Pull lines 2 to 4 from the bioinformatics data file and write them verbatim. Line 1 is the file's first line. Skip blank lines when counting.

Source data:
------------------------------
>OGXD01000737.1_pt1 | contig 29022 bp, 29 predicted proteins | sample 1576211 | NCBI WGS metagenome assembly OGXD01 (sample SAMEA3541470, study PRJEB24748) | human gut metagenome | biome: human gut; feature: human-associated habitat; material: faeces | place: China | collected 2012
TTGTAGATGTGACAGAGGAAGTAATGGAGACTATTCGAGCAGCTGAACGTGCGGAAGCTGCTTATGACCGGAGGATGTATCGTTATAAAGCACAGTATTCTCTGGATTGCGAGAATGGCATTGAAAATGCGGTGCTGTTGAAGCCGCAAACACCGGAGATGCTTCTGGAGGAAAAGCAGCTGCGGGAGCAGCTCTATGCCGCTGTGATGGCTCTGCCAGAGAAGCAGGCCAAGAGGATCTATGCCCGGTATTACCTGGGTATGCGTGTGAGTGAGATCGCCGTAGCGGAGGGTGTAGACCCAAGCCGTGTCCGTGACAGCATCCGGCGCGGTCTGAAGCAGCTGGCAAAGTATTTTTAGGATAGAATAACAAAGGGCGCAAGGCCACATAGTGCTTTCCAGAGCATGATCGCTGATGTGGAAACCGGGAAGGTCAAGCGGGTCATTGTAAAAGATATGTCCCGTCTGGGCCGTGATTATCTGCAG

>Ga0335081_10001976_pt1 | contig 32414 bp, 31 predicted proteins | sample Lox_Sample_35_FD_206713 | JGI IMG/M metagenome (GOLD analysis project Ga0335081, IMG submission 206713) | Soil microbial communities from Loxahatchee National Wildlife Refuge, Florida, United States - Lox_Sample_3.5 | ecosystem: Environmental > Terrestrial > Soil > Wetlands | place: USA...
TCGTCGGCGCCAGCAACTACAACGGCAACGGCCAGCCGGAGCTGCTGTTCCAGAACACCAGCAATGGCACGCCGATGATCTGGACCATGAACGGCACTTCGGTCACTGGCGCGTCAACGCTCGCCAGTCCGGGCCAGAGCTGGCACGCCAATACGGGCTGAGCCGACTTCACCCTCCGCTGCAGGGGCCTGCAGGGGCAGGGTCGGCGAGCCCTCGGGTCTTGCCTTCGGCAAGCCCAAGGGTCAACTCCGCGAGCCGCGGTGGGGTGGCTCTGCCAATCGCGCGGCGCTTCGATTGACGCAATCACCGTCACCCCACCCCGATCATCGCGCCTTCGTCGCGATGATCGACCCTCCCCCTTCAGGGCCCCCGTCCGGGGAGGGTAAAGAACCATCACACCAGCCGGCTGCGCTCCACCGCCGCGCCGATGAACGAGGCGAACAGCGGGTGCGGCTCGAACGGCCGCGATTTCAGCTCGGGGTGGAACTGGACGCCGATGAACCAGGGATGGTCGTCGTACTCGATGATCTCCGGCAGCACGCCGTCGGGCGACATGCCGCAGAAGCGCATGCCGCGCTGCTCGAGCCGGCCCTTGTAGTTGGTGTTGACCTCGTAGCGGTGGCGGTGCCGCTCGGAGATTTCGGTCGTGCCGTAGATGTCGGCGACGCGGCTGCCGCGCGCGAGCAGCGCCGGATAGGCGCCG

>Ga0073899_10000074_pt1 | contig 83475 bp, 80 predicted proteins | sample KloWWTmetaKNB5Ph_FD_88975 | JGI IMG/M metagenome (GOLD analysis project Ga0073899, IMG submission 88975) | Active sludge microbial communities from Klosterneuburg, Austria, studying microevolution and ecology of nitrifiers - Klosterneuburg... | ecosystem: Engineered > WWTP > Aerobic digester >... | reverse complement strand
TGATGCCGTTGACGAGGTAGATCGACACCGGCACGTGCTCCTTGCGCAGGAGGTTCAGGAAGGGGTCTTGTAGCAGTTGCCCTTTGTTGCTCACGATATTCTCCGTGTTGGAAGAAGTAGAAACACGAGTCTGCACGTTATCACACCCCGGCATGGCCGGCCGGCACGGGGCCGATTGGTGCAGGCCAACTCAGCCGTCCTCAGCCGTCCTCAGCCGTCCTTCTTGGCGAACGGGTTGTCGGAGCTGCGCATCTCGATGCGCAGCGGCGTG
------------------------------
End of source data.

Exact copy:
TTGTAGATGTGACAGAGGAAGTAATGGAGACTATTCGAGCAGCTGAACGTGCGGAAGCTGCTTATGACCGGAGGATGTATCGTTATAAAGCACAGTATTCTCTGGATTGCGAGAATGGCATTGAAAATGCGGTGCTGTTGAAGCCGCAAACACCGGAGATGCTTCTGGAGGAAAAGCAGCTGCGGGAGCAGCTCTATGCCGCTGTGATGGCTCTGCCAGAGAAGCAGGCCAAGAGGATCTATGCCCGGTATTACCTGGGTATGCGTGTGAGTGAGATCGCCGTAGCGGAGGGTGTAGACCCAAGCCGTGTCCGTGACAGCATCCGGCGCGGTCTGAAGCAGCTGGCAAAGTATTTTTAGGATAGAATAACAAAGGGCGCAAGGCCACATAGTGCTTTCCAGAGCATGATCGCTGATGTGGAAACCGGGAAGGTCAAGCGGGTCATTGTAAAAGATATGTCCCGTCTGGGCCGTGATTATCTGCAG

>Ga0335081_10001976_pt1 | contig 32414 bp, 31 predicted proteins | sample Lox_Sample_35_FD_206713 | JGI IMG/M metagenome (GOLD analysis project Ga0335081, IMG submission 206713) | Soil microbial communities from Loxahatchee National Wildlife Refuge, Florida, United States - Lox_Sample_3.5 | ecosystem: Environmental > Terrestrial > Soil > Wetlands | place: USA...
TCGTCGGCGCCAGCAACTACAACGGCAACGGCCAGCCGGAGCTGCTGTTCCAGAACACCAGCAATGGCACGCCGATGATCTGGACCATGAACGGCACTTCGGTCACTGGCGCGTCAACGCTCGCCAGTCCGGGCCAGAGCTGGCACGCCAATACGGGCTGAGCCGACTTCACCCTCCGCTGCAGGGGCCTGCAGGGGCAGGGTCGGCGAGCCCTCGGGTCTTGCCTTCGGCAAGCCCAAGGGTCAACTCCGCGAGCCGCGGTGGGGTGGCTCTGCCAATCGCGCGGCGCTTCGATTGACGCAATCACCGTCACCCCACCCCGATCATCGCGCCTTCGTCGCGATGATCGACCCTCCCCCTTCAGGGCCCCCGTCCGGGGAGGGTAAAGAACCATCACACCAGCCGGCTGCGCTCCACCGCCGCGCCGATGAACGAGGCGAACAGCGGGTGCGGCTCGAACGGCCGCGATTTCAGCTCGGGGTGGAACTGGACGCCGATGAACCAGGGATGGTCGTCGTACTCGATGATCTCCGGCAGCACGCCGTCGGGCGACATGCCGCAGAAGCGCATGCCGCGCTGCTCGAGCCGGCCCTTGTAGTTGGTGTTGACCTCGTAGCGGTGGCGGTGCCGCTCGGAGATTTCGGTCGTGCCGTAGATGTCGGCGACGCGGCTGCCGCGCGCGAGCAGCGCCGGATAGGCGCCG